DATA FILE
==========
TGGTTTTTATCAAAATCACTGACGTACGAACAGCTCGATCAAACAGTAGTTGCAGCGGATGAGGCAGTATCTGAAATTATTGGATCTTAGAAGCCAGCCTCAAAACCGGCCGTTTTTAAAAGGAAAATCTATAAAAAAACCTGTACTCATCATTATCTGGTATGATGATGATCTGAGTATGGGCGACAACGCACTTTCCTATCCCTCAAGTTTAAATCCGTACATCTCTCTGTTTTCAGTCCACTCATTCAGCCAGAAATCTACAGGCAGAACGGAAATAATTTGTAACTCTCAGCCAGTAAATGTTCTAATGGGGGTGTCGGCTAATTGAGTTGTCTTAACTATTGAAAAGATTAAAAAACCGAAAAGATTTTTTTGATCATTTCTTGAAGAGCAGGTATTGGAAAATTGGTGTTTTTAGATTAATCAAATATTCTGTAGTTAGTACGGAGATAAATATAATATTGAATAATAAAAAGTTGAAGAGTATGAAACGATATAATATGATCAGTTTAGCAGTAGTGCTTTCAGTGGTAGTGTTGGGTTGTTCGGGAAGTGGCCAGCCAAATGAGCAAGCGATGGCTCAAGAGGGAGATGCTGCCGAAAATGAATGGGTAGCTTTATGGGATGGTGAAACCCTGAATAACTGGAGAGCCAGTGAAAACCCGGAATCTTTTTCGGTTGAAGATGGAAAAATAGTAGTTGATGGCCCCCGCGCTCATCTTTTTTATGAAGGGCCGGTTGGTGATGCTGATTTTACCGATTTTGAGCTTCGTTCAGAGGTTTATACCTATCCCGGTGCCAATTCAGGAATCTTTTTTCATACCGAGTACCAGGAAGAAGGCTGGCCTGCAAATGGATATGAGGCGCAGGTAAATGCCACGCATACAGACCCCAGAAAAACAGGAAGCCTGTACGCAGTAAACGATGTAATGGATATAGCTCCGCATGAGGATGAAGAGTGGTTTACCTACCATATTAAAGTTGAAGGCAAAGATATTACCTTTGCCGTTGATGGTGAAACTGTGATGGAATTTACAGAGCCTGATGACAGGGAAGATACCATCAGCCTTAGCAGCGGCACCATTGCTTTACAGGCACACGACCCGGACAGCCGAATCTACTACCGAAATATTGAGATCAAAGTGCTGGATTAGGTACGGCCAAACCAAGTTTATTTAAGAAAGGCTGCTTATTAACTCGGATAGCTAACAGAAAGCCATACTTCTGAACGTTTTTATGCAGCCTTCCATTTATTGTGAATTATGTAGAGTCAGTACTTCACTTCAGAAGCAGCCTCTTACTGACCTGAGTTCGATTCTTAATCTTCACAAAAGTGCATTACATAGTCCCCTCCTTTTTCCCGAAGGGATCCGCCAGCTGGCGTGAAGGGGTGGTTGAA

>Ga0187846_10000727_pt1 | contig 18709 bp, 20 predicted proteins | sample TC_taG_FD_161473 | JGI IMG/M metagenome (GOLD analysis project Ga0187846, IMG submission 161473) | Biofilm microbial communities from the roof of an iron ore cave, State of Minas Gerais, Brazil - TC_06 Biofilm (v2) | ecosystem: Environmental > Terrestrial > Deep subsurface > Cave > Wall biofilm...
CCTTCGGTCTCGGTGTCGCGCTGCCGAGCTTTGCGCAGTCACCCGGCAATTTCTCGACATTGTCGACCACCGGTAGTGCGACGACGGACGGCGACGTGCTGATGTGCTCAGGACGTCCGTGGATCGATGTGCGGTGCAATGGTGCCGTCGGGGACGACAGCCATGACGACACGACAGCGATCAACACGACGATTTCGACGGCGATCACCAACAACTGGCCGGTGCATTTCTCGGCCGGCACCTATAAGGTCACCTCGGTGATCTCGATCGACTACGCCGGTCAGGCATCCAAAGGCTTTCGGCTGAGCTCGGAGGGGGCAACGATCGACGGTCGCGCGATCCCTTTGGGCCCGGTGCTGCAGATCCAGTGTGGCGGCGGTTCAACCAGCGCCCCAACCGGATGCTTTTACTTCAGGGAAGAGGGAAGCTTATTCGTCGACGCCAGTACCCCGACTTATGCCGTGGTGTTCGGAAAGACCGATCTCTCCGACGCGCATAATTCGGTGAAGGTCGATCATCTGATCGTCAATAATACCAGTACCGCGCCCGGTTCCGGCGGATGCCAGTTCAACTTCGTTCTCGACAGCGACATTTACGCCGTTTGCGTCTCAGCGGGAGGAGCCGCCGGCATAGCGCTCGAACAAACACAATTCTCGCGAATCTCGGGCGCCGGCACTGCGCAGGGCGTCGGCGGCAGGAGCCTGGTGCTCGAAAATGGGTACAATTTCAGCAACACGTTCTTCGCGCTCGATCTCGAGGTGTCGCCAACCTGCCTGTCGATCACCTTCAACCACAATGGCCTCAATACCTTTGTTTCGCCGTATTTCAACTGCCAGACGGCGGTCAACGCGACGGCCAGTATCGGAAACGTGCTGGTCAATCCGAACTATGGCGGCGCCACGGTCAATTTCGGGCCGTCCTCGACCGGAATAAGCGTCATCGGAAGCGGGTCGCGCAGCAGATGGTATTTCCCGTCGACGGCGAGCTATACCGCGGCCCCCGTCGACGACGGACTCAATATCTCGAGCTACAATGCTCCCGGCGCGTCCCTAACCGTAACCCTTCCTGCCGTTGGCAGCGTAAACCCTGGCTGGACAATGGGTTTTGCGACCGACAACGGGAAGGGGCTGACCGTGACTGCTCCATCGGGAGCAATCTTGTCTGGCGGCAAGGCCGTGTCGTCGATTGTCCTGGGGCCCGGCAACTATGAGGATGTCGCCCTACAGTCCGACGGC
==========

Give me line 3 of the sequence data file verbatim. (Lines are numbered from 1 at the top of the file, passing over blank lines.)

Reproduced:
CCTTCGGTCTCGGTGTCGCGCTGCCGAGCTTTGCGCAGTCACCCGGCAATTTCTCGACATTGTCGACCACCGGTAGTGCGACGACGGACGGCGACGTGCTGATGTGCTCAGGACGTCCGTGGATCGATGTGCGGTGCAATGGTGCCGTCGGGGACGACAGCCATGACGACACGACAGCGATCAACACGACGATTTCGACGGCGATCACCAACAACTGGCCGGTGCATTTCTCGGCCGGCACCTATAAGGTCACCTCGGTGATCTCGATCGACTACGCCGGTCAGGCATCCAAAGGCTTTCGGCTGAGCTCGGAGGGGGCAACGATCGACGGTCGCGCGATCCCTTTGGGCCCGGTGCTGCAGATCCAGTGTGGCGGCGGTTCAACCAGCGCCCCAACCGGATGCTTTTACTTCAGGGAAGAGGGAAGCTTATTCGTCGACGCCAGTACCCCGACTTATGCCGTGGTGTTCGGAAAGACCGATCTCTCCGACGCGCATAATTCGGTGAAGGTCGATCATCTGATCGTCAATAATACCAGTACCGCGCCCGGTTCCGGCGGATGCCAGTTCAACTTCGTTCTCGACAGCGACATTTACGCCGTTTGCGTCTCAGCGGGAGGAGCCGCCGGCATAGCGCTCGAACAAACACAATTCTCGCGAATCTCGGGCGCCGGCACTGCGCAGGGCGTCGGCGGCAGGAGCCTGGTGCTCGAAAATGGGTACAATTTCAGCAACACGTTCTTCGCGCTCGATCTCGAGGTGTCGCCAACCTGCCTGTCGATCACCTTCAACCACAATGGCCTCAATACCTTTGTTTCGCCGTATTTCAACTGCCAGACGGCGGTCAACGCGACGGCCAGTATCGGAAACGTGCTGGTCAATCCGAACTATGGCGGCGCCACGGTCAATTTCGGGCCGTCCTCGACCGGAATAAGCGTCATCGGAAGCGGGTCGCGCAGCAGATGGTATTTCCCGTCGACGGCGAGCTATACCGCGGCCCCCGTCGACGACGGACTCAATATCTCGAGCTACAATGCTCCCGGCGCGTCCCTAACCGTAACCCTTCCTGCCGTTGGCAGCGTAAACCCTGGCTGGACAATGGGTTTTGCGACCGACAACGGGAAGGGGCTGACCGTGACTGCTCCATCGGGAGCAATCTTGTCTGGCGGCAAGGCCGTGTCGTCGATTGTCCTGGGGCCCGGCAACTATGAGGATGTCGCCCTACAGTCCGACGGC